OTTAWA — A whistle, a pocket watch and DNA analysis helped a Canadian Forces forensic team identify the remains of a Vancouver soldier more than 100 years after he died in France.
A National Defence statement says the remains of Cpl. Percy Howarth, a soldier in the First World War, were discovered during a munitions clearing process in Vendin-le-Vieil, France, in 2011, but it would be another decade before he could be identified.
Howarth was 23 years old when fought with the 7th Canadian Infantry Battalion in the Battle of Hill 70 near Lens, France, in August 1917, and was presumed to have died in the fight.
More than 10,000 Canadians died, were wounded or went missing in that battle, including 140 men from Howarth’s infantry battalion, 118 of whom have no known grave.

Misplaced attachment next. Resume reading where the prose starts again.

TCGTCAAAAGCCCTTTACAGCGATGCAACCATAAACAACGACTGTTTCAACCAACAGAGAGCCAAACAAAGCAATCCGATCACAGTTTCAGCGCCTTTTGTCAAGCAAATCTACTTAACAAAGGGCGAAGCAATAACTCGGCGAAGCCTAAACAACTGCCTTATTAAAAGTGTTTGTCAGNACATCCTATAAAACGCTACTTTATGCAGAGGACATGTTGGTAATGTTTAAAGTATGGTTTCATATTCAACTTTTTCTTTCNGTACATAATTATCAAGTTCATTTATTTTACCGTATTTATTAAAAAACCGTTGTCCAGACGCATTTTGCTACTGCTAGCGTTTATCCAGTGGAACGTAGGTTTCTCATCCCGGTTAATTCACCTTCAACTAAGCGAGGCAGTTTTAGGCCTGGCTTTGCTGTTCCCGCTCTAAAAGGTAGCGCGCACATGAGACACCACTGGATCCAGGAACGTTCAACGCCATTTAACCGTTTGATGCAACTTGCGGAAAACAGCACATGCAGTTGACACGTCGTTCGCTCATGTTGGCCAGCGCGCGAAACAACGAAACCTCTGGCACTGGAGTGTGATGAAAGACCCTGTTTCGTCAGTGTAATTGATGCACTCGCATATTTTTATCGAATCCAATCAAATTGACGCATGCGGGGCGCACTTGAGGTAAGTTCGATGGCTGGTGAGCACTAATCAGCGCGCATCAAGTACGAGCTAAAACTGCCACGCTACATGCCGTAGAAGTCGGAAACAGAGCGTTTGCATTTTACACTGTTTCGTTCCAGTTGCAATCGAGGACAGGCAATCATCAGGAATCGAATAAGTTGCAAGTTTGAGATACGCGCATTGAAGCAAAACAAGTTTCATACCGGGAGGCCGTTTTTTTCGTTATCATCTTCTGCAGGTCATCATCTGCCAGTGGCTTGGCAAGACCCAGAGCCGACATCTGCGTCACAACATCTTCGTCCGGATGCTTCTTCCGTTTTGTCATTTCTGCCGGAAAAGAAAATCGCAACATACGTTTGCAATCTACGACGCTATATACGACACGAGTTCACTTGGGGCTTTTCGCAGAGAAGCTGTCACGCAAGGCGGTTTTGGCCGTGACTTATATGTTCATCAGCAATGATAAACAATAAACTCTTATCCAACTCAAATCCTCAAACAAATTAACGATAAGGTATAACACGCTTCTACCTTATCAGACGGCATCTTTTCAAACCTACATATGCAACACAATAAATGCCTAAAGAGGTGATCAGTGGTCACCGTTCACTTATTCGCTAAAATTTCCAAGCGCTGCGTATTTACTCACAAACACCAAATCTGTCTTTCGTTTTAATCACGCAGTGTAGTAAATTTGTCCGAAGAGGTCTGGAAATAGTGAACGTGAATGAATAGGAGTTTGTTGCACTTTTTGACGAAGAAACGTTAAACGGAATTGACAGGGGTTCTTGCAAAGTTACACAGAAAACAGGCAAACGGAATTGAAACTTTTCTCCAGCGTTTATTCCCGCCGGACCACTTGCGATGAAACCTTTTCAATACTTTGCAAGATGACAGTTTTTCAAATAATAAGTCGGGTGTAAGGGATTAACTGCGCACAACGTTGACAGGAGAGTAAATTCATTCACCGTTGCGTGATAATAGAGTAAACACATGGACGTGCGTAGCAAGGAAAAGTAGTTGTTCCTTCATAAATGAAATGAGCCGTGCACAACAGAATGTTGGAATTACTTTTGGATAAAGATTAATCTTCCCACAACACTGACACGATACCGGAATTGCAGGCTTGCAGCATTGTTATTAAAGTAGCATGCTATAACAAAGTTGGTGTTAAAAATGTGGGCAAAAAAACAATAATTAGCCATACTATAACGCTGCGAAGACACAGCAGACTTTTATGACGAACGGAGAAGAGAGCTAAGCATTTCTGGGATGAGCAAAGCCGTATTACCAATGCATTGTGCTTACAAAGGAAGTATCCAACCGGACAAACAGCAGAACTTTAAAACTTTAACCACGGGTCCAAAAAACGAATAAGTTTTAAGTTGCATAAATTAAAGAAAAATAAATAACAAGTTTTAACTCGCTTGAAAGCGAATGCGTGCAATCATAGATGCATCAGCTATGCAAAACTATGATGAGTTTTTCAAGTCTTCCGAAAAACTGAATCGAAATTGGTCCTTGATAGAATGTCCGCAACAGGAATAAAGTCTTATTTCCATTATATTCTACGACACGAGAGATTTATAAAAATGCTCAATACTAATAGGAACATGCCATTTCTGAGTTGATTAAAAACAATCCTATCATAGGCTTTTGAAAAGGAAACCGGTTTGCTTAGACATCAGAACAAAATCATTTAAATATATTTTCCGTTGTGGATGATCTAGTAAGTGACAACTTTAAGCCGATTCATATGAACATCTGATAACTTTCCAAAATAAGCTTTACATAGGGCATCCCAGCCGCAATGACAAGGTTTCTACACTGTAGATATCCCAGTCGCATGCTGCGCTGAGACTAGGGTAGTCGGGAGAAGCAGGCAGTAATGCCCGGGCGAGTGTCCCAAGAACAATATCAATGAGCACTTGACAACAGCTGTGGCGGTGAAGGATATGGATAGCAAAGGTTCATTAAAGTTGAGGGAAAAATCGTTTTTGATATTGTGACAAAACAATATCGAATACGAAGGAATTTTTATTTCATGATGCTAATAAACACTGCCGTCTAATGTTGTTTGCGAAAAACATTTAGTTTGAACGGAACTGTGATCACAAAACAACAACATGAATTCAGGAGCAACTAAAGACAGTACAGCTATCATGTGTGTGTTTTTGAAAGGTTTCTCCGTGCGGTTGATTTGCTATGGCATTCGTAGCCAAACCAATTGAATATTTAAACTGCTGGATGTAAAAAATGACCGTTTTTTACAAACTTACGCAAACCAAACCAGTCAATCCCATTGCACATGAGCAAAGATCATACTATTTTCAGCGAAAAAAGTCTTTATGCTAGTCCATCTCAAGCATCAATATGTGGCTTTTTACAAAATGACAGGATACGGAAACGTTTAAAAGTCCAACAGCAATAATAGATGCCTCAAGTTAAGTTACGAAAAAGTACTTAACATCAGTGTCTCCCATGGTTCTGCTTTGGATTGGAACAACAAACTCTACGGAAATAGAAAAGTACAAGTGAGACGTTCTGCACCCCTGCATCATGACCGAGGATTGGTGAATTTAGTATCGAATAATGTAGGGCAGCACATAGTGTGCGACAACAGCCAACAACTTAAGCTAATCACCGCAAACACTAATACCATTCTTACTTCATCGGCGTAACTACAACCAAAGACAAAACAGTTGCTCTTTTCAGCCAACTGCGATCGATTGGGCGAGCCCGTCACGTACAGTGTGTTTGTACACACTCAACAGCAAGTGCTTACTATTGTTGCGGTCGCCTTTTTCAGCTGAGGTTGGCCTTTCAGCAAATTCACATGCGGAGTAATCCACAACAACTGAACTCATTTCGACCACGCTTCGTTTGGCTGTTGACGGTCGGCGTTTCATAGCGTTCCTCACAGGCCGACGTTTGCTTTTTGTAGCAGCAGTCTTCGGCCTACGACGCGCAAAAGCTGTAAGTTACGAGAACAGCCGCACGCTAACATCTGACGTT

Howarth was born in England but immigrated to Canada in 1912 and worked as a sailor in Vancouver before enlisting at the age of 21.
The statement says a digging tool, the whistle with “The Acme Boy Scouts” stamped on it and the pocket watch were found alongside the remains, which were identified through historical, archeological and DNA analysis.
The statement says Howarth’s family has been notified and he will be buried “at the earliest opportunity” in the Commonwealth War Graves Commission’s Loos British Cemetery in France.
“After the war, Corporal Howarth’s name was engraved on the Canadian National Vimy Memorial, which commemorates Canadian soldiers who died during the First World War who have no known grave,” the statement says.
I have been writing professionally for over 20 years and have a deep understanding of the psychological and emotional elements that affect people. I’m an experienced ghostwriter and editor, as well as an award-winning author of five novels.